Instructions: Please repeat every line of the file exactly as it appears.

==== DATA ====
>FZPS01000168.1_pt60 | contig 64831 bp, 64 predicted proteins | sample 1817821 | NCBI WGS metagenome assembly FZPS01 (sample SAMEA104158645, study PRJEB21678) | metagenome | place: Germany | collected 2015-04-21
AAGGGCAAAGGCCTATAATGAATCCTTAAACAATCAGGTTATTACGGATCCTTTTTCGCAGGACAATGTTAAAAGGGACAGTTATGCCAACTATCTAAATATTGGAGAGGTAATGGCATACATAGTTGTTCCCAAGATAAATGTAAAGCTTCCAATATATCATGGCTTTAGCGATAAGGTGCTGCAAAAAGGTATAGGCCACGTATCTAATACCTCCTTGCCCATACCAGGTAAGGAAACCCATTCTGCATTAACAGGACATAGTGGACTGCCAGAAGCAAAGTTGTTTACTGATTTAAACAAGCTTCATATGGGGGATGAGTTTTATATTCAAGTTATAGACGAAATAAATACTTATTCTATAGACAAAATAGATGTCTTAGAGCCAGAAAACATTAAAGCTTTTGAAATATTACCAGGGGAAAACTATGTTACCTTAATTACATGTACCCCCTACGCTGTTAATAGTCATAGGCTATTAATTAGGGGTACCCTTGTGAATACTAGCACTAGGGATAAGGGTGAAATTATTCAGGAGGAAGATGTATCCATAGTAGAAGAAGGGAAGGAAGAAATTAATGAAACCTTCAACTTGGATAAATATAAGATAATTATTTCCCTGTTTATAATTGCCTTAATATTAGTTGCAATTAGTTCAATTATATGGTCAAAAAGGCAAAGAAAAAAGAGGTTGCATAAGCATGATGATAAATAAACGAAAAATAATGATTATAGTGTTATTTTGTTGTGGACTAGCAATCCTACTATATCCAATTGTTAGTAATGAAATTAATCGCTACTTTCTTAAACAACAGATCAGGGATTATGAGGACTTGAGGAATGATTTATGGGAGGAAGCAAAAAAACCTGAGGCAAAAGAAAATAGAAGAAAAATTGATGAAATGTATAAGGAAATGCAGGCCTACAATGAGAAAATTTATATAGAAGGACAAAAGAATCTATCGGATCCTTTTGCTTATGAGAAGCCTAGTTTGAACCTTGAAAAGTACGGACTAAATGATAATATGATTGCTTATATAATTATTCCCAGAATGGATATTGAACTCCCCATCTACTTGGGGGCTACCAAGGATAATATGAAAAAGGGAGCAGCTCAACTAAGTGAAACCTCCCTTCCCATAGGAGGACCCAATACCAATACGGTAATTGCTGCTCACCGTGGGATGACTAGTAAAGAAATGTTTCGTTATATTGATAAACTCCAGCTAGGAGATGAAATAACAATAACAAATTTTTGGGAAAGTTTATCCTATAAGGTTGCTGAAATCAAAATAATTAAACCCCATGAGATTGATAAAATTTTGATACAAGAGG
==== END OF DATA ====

>FZPS01000168.1_pt60 | contig 64831 bp, 64 predicted proteins | sample 1817821 | NCBI WGS metagenome assembly FZPS01 (sample SAMEA104158645, study PRJEB21678) | metagenome | place: Germany | collected 2015-04-21
AAGGGCAAAGGCCTATAATGAATCCTTAAACAATCAGGTTATTACGGATCCTTTTTCGCAGGACAATGTTAAAAGGGACAGTTATGCCAACTATCTAAATATTGGAGAGGTAATGGCATACATAGTTGTTCCCAAGATAAATGTAAAGCTTCCAATATATCATGGCTTTAGCGATAAGGTGCTGCAAAAAGGTATAGGCCACGTATCTAATACCTCCTTGCCCATACCAGGTAAGGAAACCCATTCTGCATTAACAGGACATAGTGGACTGCCAGAAGCAAAGTTGTTTACTGATTTAAACAAGCTTCATATGGGGGATGAGTTTTATATTCAAGTTATAGACGAAATAAATACTTATTCTATAGACAAAATAGATGTCTTAGAGCCAGAAAACATTAAAGCTTTTGAAATATTACCAGGGGAAAACTATGTTACCTTAATTACATGTACCCCCTACGCTGTTAATAGTCATAGGCTATTAATTAGGGGTACCCTTGTGAATACTAGCACTAGGGATAAGGGTGAAATTATTCAGGAGGAAGATGTATCCATAGTAGAAGAAGGGAAGGAAGAAATTAATGAAACCTTCAACTTGGATAAATATAAGATAATTATTTCCCTGTTTATAATTGCCTTAATATTAGTTGCAATTAGTTCAATTATATGGTCAAAAAGGCAAAGAAAAAAGAGGTTGCATAAGCATGATGATAAATAAACGAAAAATAATGATTATAGTGTTATTTTGTTGTGGACTAGCAATCCTACTATATCCAATTGTTAGTAATGAAATTAATCGCTACTTTCTTAAACAACAGATCAGGGATTATGAGGACTTGAGGAATGATTTATGGGAGGAAGCAAAAAAACCTGAGGCAAAAGAAAATAGAAGAAAAATTGATGAAATGTATAAGGAAATGCAGGCCTACAATGAGAAAATTTATATAGAAGGACAAAAGAATCTATCGGATCCTTTTGCTTATGAGAAGCCTAGTTTGAACCTTGAAAAGTACGGACTAAATGATAATATGATTGCTTATATAATTATTCCCAGAATGGATATTGAACTCCCCATCTACTTGGGGGCTACCAAGGATAATATGAAAAAGGGAGCAGCTCAACTAAGTGAAACCTCCCTTCCCATAGGAGGACCCAATACCAATACGGTAATTGCTGCTCACCGTGGGATGACTAGTAAAGAAATGTTTCGTTATATTGATAAACTCCAGCTAGGAGATGAAATAACAATAACAAATTTTTGGGAAAGTTTATCCTATAAGGTTGCTGAAATCAAAATAATTAAACCCCATGAGATTGATAAAATTTTGATACAAGAGG